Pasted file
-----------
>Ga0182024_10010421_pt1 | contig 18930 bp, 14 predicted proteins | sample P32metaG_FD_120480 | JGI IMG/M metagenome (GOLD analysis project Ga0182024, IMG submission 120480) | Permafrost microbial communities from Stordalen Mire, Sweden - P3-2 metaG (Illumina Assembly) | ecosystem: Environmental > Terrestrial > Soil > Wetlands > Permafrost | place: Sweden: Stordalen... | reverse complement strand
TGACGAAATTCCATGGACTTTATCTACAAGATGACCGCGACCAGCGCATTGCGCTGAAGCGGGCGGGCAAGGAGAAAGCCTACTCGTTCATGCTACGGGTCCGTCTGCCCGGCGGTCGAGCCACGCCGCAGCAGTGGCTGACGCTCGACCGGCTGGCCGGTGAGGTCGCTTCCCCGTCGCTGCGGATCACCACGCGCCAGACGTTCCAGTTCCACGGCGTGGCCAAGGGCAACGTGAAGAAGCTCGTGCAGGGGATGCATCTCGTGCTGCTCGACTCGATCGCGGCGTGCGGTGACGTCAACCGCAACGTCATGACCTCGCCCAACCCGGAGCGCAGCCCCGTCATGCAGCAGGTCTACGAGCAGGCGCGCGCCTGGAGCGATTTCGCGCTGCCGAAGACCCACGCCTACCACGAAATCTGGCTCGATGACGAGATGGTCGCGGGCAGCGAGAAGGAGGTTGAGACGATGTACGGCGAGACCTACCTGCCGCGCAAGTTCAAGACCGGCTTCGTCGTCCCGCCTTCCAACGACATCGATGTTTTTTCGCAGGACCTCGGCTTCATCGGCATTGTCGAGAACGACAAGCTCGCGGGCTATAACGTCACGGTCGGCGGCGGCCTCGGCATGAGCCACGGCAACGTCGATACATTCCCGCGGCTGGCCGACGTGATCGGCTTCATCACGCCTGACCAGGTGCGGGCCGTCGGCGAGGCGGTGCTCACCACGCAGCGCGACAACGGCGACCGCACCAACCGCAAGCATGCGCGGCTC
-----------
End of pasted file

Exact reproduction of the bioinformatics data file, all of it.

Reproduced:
>Ga0182024_10010421_pt1 | contig 18930 bp, 14 predicted proteins | sample P32metaG_FD_120480 | JGI IMG/M metagenome (GOLD analysis project Ga0182024, IMG submission 120480) | Permafrost microbial communities from Stordalen Mire, Sweden - P3-2 metaG (Illumina Assembly) | ecosystem: Environmental > Terrestrial > Soil > Wetlands > Permafrost | place: Sweden: Stordalen... | reverse complement strand
TGACGAAATTCCATGGACTTTATCTACAAGATGACCGCGACCAGCGCATTGCGCTGAAGCGGGCGGGCAAGGAGAAAGCCTACTCGTTCATGCTACGGGTCCGTCTGCCCGGCGGTCGAGCCACGCCGCAGCAGTGGCTGACGCTCGACCGGCTGGCCGGTGAGGTCGCTTCCCCGTCGCTGCGGATCACCACGCGCCAGACGTTCCAGTTCCACGGCGTGGCCAAGGGCAACGTGAAGAAGCTCGTGCAGGGGATGCATCTCGTGCTGCTCGACTCGATCGCGGCGTGCGGTGACGTCAACCGCAACGTCATGACCTCGCCCAACCCGGAGCGCAGCCCCGTCATGCAGCAGGTCTACGAGCAGGCGCGCGCCTGGAGCGATTTCGCGCTGCCGAAGACCCACGCCTACCACGAAATCTGGCTCGATGACGAGATGGTCGCGGGCAGCGAGAAGGAGGTTGAGACGATGTACGGCGAGACCTACCTGCCGCGCAAGTTCAAGACCGGCTTCGTCGTCCCGCCTTCCAACGACATCGATGTTTTTTCGCAGGACCTCGGCTTCATCGGCATTGTCGAGAACGACAAGCTCGCGGGCTATAACGTCACGGTCGGCGGCGGCCTCGGCATGAGCCACGGCAACGTCGATACATTCCCGCGGCTGGCCGACGTGATCGGCTTCATCACGCCTGACCAGGTGCGGGCCGTCGGCGAGGCGGTGCTCACCACGCAGCGCGACAACGGCGACCGCACCAACCGCAAGCATGCGCGGCTC